I like to think my wife and I have a somewhat unique relationship. We’ve been married nearly five years and lived together for six. From the beginning, we always split chores and responsibilities right down the middle. So, when we found out she was pregnant with our daughter in late 2019, we wanted parenting to be no different.
But our jobs put us in a tough situation. My wife owns and operates a social media marketing company that was in the early stages of what would be rapid and sustained growth. But being self-employed meant any time away from her business would significantly hurt our bottom line. I was working as an investigative reporter for a local TV station in my hometown of Pittsburgh. Less than a year earlier, my company started offering two weeks of paid paternity leave. I also saved up vacation-time to take extra time off when our daughter, Adley, was born.
Before that incredible day came, we knew this would be a challenging timeline before we had to return to work. We were about to become first-time parents and, like most first-time parents, felt terrified and ill-prepared. Those feelings went into overdrive when my wife was diagnosed with preeclampsia late in the pregnancy and had to be induced at 37 weeks.
Sudden Paternity Leave
Adley kept us waiting 56 hours before deciding to come say hello. She was jaundiced and had low glucose levels, requiring a six-day NICU stay. If you’re keeping score at home, that’s eight days of paternity leave gone before we could leave the hospital. When it came time to return to work, I was frustrated, exhausted, and feeling unsure of myself. Was I doing the right thing? Adley wasn’t even a month old!
My wife worked sparingly those first couple of weeks but was still responding to emails and taking Zoom calls throughout the day. It was a necessity to keep her business running. I had been with my company long enough to qualify for the Family and Medical Leave Act (FMLA). This federal program requires employers to give 12 weeks of UNPAID leave to employees after the birth of a child or a family medical emergency. I used a few days but was hesitant to take too much unpaid time off.
Paternity Leave Improves Family Relationships
In my research, I learned FMLA eligibility is limited, requiring employees to spend at least one year with the company and work at least 1,250 hours over that year. A company is only required to offer FMLA if it has more than 50 employees within 75 miles. That potentially leaves hundreds of thousands of new fathers with no option to spend time with their families after a child is born, paid or unpaid. While this is alarming on its surface, new studies suggest it’s even more so when you consider the impact it can have on raising a child.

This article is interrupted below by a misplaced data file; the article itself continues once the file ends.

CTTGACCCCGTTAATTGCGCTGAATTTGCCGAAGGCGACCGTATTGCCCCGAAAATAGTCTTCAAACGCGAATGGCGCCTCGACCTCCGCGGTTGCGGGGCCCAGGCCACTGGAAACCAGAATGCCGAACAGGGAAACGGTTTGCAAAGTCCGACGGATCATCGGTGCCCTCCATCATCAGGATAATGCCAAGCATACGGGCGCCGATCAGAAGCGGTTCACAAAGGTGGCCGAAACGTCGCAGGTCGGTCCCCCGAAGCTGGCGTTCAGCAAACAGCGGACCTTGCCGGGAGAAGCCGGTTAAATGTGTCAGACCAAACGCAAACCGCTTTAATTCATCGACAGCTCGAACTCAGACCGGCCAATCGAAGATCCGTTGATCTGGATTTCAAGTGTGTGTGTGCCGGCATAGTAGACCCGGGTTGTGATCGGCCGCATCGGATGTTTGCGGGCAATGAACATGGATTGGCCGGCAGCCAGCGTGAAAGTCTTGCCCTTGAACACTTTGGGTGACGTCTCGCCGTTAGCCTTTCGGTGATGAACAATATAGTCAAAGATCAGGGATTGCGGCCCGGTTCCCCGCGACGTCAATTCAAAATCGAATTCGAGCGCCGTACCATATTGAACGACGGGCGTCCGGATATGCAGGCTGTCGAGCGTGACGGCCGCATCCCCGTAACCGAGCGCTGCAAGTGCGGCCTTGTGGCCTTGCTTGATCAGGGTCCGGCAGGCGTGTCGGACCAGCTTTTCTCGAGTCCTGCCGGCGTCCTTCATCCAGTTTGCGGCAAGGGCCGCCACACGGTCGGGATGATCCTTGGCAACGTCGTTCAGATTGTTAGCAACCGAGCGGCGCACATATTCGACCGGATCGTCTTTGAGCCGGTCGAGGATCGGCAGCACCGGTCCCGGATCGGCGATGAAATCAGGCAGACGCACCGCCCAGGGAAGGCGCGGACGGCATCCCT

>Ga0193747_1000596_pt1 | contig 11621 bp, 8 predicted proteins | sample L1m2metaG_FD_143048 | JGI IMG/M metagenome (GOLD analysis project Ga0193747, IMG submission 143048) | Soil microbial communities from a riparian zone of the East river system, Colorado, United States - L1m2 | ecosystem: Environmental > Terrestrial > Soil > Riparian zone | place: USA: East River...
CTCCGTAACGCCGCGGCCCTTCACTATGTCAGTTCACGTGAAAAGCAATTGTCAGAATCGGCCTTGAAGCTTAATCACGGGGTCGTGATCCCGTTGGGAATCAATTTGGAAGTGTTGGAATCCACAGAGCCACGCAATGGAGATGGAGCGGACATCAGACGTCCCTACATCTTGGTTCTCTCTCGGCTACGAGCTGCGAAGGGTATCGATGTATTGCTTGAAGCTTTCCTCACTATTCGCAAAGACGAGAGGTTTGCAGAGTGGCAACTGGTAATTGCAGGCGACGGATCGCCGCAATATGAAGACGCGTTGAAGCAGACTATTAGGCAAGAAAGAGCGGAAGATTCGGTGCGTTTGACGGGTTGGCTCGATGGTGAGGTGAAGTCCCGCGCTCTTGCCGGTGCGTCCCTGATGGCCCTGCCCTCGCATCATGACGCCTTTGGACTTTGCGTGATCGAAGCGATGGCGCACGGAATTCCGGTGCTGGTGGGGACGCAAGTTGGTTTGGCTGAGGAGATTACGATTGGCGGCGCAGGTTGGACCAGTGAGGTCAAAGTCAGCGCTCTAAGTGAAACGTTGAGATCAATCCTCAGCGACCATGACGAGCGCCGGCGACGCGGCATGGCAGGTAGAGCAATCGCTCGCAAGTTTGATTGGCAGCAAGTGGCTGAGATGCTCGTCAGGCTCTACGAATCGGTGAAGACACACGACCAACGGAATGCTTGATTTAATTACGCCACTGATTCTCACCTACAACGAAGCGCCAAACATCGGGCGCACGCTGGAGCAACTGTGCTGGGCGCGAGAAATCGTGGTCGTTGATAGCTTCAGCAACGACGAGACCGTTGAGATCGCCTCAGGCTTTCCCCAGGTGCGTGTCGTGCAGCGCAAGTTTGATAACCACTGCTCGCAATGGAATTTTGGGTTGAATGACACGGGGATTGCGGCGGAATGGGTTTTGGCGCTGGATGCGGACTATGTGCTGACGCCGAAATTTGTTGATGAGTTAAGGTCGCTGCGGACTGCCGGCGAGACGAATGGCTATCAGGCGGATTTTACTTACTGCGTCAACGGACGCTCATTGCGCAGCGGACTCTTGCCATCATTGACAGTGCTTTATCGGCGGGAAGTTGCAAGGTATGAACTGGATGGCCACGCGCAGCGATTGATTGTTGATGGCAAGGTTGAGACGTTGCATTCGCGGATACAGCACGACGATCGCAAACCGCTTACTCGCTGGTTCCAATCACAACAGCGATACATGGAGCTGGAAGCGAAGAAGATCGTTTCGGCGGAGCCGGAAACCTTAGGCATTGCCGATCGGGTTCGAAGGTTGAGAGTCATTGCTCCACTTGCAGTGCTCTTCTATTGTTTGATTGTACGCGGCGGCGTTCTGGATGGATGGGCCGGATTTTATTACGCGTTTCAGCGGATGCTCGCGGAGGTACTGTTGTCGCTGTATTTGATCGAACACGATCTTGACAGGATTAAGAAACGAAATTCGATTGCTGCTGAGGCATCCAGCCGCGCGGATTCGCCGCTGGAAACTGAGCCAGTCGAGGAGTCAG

In a guest essay for the New York Times, University of Southern California psychology professor Dr. Darby Saxby and doctoral student Sofia Cardenas detailed how paternity leave can significantly boost family relationships. Their November 2019 study followed 6,000 couples from birth until their child reached kindergarten. The fathers who took at least two weeks of paternity leave were 26 percent more likely to stay married to their partner compared to fathers who didn’t take any leave. Mothers also became less likely to need anxiety medication. Saxby and Cardenas also detailed how men’s hormones shift when they take time away from work after their child is born. Fathers became more responsive to the child, and children reported closer relationships with their dads nine years later.
Why Are Fathers Not Taking Paternity Leave?
President Joe Biden originally included paid family leave in his initial version of the Build Back Better Act in 2021. But that portion of the bill was eventually scrapped after facing resistance from lawmakers. Nine states and Washington D.C. offer some form of paid family and medical leave (PFML), but eligibility and benefits vary. Even for the smaller number of people who qualify for some form of paid paternity leave, research shows fathers have been hesitant to take it.
After California became the first state to enact paid family leave in 2004, economists Charles L. Baum and Christopher Ruhm studied the impact on the workforce. They found mothers took advantage of the change far more than fathers. On average, parental leave for mothers increased by nearly five weeks. For fathers? Two to three days. One of the reasons is the professional penalty men can face for taking paternity leave. “Men who take paternity leave do tend to be stigmatized and viewed as less committed employees,” University of New Hampshire professor of sociology Rebecca Glauber told the New York Times in April 2020.
We Must Encourage Paternity Leave
So how do we solve this issue? The answer is simple, encourage paternity leave. For those fathers lucky enough to have it, don’t hesitate to take the time with your baby. ALL OF IT. It helps you grow closer to your child and improves the mother’s health and your familial relationship.
In the end, I took just short of one month off to be with my family after Adley was born. My only regret is I didn’t take more. It’s time that’s challenging, sleepless, and, at the moment, not necessarily rewarding. But I was there for my daughter and wife when they needed me most.
We need to put every new father in a position where they aren’t punished or looked down upon for spending critical time with their growing family. Should that be paid for by their company? State government? Federal government? I don’t care as long as we’re doing everything we can to improve relationships and create healthier families. It’s a simple goal and one that won’t come easy. But not forcing fathers to choose between their jobs and their families is a goal worth pursuing.